“The international community” is among the most commonly invoked and most frequently vilified phrases in world politics. As Tod Lindberg points out in a new CFR working paper, “Making Sense of the International Community”, the expression has become a verbal tic of sorts for U.S., foreign, and international officials. Thus, when the stability of post-election Kenya in 2007-2008 was threatened by violence, “the international community” sprang into action. When the repressive Burmese junta kept pro-democracy leader Aung Sang Su Kyi in confinement, “the international community” united in condemnation. When Bashar al-Assad shelled the city of Homs in 2012, “the international community” groped for an appropriate response. And so on.
For hard-bitten realists like CFR President Richard Haass, the phrase is simply silly—redolent of the soft sentimentality of utopian dreamers unable to see the world as it is: a Hobbesian state of nature, in which sovereign states compete mercilessly for power. For neoconservative ideologues, like Washington Post columnist Charles Krauthammer, it is woolly-minded gibberish, propagated by liberal naïfs who refuse to recognize that statecraft is a Manichean game that only those with “moral clarity” can win. And yet the concept survives, indeed thrives, repeatedly invoked by U.S. and foreign policymakers to capture the ineffable solidarity that seems to bind at least some states, some of the time.
The debate over whether “the international community” exists—and if so what it consists of—matters. If it does not exist, its loose invocation is distracting and potentially dangerous, blinding us to the real forces shaping state conduct. If it does exist, we need to clarify its meaning and boundaries more precisely, or risk undercutting the emergence of a more humane framework for world order.
It takes considerable skill to shed meaningful light on such an elusive and much-maligned concept. Fortunately, Tod Lindberg of the Hoover Institution is up to the task. Although affiliated with a conservative think tank, he is not easily pigeonholed ideologically. He tends to take iconoclastic positions, like supporting U.S. membership in the International Criminal Court (ICC). He is also an elegant writer, having written for and served for years as editor of the recently shuttered Policy Review. Most importantly, Lindberg takes ideas—and the history of ideas—seriously. This leaves him well-placed to parse the evolving meaning and trace the practical impact of this influential concept.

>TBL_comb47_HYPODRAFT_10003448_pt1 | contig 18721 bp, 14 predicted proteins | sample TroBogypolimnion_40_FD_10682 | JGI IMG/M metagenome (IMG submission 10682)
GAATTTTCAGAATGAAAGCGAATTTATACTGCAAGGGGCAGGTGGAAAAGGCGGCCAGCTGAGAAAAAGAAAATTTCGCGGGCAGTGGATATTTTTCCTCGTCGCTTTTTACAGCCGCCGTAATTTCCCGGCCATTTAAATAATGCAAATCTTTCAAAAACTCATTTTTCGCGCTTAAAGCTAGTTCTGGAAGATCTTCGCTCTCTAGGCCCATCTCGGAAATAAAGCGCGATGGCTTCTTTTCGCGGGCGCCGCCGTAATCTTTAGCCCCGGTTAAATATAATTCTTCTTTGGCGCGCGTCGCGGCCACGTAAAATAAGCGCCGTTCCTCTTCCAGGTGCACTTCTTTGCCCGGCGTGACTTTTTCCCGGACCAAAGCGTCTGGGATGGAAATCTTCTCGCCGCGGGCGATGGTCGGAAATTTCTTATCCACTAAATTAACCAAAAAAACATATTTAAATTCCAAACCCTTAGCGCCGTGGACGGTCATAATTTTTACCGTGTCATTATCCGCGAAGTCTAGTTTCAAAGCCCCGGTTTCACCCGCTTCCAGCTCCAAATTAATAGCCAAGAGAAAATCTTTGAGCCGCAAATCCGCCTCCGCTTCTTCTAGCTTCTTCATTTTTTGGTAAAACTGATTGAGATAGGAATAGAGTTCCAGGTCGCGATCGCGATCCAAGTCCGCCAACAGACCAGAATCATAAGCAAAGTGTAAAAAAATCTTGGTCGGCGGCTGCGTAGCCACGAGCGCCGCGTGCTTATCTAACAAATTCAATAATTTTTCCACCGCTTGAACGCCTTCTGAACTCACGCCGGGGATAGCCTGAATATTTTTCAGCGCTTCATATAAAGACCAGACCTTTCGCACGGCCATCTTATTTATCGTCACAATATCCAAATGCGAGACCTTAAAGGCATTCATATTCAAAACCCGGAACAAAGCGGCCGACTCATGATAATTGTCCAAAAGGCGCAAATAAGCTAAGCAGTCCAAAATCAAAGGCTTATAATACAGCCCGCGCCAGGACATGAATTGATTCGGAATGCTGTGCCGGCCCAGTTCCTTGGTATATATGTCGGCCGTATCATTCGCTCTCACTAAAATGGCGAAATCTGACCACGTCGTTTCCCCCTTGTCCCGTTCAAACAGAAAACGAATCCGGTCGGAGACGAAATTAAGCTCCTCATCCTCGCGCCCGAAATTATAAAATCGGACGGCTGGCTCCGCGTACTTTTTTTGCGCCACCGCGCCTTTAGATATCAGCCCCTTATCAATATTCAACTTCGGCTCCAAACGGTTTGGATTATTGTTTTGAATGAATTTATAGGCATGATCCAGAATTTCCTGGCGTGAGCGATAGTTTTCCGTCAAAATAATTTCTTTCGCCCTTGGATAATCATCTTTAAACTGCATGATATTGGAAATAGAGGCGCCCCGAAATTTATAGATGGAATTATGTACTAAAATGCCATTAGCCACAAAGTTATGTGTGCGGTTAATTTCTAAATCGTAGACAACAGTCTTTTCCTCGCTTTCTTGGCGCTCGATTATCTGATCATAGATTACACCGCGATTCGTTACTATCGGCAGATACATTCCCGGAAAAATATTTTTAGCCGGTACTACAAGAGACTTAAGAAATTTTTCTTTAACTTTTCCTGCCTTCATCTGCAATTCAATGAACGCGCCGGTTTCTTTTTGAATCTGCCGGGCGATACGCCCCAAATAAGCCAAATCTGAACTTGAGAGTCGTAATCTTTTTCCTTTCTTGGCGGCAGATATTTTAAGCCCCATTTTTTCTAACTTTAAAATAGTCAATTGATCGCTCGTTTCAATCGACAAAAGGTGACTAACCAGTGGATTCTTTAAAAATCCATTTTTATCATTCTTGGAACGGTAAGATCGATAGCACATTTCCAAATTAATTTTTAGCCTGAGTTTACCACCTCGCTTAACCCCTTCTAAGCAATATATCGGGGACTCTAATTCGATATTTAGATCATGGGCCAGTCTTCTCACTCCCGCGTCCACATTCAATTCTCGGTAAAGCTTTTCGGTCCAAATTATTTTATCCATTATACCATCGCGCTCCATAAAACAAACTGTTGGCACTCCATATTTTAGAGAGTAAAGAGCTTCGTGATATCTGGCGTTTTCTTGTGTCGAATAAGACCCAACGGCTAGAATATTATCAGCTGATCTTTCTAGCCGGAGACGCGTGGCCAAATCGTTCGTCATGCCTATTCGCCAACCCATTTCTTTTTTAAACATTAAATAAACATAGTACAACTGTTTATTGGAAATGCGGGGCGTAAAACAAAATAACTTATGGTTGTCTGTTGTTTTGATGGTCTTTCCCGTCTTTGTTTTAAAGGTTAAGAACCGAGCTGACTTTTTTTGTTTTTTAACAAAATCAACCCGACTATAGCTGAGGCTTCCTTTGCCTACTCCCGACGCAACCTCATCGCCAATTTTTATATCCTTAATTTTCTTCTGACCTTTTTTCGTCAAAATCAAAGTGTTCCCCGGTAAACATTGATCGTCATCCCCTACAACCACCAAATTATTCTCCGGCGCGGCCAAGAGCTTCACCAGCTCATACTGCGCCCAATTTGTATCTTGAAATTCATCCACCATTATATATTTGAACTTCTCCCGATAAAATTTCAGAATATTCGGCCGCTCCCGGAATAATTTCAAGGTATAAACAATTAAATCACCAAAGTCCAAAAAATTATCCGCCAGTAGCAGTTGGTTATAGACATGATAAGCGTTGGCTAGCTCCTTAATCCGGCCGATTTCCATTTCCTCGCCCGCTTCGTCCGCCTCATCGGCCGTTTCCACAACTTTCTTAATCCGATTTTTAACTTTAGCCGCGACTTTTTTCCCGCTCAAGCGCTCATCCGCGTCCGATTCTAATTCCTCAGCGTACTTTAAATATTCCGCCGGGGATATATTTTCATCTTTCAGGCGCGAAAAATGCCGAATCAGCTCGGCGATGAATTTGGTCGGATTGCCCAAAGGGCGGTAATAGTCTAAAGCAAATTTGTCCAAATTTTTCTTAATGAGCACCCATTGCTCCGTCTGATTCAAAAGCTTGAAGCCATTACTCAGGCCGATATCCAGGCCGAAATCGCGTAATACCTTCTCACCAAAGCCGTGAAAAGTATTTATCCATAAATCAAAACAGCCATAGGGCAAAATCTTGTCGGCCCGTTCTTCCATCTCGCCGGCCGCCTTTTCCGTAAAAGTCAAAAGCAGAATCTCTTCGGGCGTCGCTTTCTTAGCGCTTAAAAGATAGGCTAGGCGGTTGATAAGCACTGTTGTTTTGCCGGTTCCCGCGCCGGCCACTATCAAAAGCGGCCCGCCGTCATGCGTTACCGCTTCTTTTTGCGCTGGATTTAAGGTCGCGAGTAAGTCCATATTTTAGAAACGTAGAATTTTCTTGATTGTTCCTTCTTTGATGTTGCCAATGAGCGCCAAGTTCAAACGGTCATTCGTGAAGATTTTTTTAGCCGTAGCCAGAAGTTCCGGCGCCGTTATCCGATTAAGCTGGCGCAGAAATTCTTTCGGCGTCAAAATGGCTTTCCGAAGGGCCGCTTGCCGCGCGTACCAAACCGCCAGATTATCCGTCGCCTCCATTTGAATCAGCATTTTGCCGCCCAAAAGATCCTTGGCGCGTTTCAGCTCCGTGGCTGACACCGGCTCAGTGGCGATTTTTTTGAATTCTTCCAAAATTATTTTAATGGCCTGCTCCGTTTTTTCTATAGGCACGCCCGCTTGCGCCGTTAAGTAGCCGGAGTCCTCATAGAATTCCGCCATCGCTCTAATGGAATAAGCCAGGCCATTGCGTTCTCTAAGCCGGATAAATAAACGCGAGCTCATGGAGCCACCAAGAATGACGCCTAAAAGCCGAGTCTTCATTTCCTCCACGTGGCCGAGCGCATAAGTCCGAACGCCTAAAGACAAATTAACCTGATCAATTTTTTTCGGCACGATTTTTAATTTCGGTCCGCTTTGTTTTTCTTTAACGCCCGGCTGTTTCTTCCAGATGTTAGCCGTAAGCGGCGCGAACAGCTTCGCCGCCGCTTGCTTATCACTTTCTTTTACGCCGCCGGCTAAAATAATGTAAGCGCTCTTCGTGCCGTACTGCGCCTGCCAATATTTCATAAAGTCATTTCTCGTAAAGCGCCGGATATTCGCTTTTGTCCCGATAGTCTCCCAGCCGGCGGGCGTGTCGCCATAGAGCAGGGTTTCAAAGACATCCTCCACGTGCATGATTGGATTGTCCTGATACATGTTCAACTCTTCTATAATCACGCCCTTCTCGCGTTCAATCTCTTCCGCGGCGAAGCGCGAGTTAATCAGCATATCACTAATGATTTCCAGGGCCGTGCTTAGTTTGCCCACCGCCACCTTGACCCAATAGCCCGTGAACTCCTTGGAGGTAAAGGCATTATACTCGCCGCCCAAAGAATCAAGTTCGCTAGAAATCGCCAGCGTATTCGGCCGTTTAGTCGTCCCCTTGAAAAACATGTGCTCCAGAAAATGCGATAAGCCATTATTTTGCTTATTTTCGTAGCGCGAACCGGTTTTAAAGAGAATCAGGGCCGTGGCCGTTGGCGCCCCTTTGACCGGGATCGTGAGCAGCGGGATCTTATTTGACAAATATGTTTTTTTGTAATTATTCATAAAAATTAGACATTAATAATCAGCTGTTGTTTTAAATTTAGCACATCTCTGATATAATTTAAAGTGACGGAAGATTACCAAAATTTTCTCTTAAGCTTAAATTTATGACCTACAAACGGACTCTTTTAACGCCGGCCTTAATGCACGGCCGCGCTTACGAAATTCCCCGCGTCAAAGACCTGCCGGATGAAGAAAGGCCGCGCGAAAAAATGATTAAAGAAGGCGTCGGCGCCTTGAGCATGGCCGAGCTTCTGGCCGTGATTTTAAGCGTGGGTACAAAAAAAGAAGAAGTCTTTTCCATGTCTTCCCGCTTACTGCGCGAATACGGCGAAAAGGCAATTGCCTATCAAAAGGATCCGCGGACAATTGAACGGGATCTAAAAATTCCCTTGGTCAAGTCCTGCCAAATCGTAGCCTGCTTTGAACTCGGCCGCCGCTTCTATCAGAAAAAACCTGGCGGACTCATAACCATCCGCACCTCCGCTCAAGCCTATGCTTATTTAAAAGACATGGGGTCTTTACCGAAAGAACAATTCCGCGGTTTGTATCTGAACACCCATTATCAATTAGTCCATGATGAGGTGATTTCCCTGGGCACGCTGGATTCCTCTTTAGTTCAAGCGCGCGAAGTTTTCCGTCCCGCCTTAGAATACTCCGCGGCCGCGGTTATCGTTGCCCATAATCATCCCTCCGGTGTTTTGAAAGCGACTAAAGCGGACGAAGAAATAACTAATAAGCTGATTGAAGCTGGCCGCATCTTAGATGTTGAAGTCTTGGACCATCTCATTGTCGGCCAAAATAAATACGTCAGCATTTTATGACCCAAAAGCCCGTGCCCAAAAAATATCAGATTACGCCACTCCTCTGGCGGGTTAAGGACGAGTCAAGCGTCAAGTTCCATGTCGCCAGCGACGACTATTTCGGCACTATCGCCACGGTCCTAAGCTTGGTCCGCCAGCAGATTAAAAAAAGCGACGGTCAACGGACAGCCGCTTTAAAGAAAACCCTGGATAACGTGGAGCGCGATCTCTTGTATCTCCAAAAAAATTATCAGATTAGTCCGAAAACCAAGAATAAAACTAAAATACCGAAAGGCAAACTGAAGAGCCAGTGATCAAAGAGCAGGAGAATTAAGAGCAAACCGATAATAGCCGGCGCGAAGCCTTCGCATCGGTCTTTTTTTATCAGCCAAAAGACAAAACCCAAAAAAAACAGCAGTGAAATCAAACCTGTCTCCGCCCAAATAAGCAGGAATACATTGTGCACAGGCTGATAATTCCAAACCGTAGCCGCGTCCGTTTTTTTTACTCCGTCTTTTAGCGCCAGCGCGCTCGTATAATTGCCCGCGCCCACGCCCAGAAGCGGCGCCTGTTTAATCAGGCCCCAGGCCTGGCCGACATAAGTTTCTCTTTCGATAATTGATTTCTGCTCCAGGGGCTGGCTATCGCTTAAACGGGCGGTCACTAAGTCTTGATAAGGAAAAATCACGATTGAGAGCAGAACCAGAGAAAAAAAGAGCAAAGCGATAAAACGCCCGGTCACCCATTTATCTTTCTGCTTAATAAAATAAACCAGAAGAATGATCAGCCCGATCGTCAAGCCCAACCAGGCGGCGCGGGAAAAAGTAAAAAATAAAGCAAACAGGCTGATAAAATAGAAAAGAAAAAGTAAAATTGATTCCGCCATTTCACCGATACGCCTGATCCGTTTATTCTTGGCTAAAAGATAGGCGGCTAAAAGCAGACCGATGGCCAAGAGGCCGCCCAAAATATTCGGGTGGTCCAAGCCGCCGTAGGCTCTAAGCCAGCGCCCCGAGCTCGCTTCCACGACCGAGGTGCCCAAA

Lindberg’s core argument is that the phrase “the international community” signifies something real. To be sure, it is often used and abused for narrow, instrumental purposes. But at its core, it embodies a classically liberal vision of an international order based on the universal application of moral principles. It reflects the commitment of nations—or at least some major subset of nations—to “a commonly held sense of the good.” To summon “the international community” is to recognize that shared norms, and not simply material interests, can and do inform the conduct of states.
Lindberg’s paper is a worthwhile read whatever your theoretical perspective, for he asks the right questions: Does an international community actually exist, and if so, who is eligible for membership? How sticky is the glue that binds its members, and is its expression to be found in existing international institutions, in accumulated international law, or evolving norms of international society? Finally, how coherent is this community, and who can legitimately speak in its name?
What follows are just a few of Lindberg’s main insights, as this author sees them.
International law underpins the “international community.”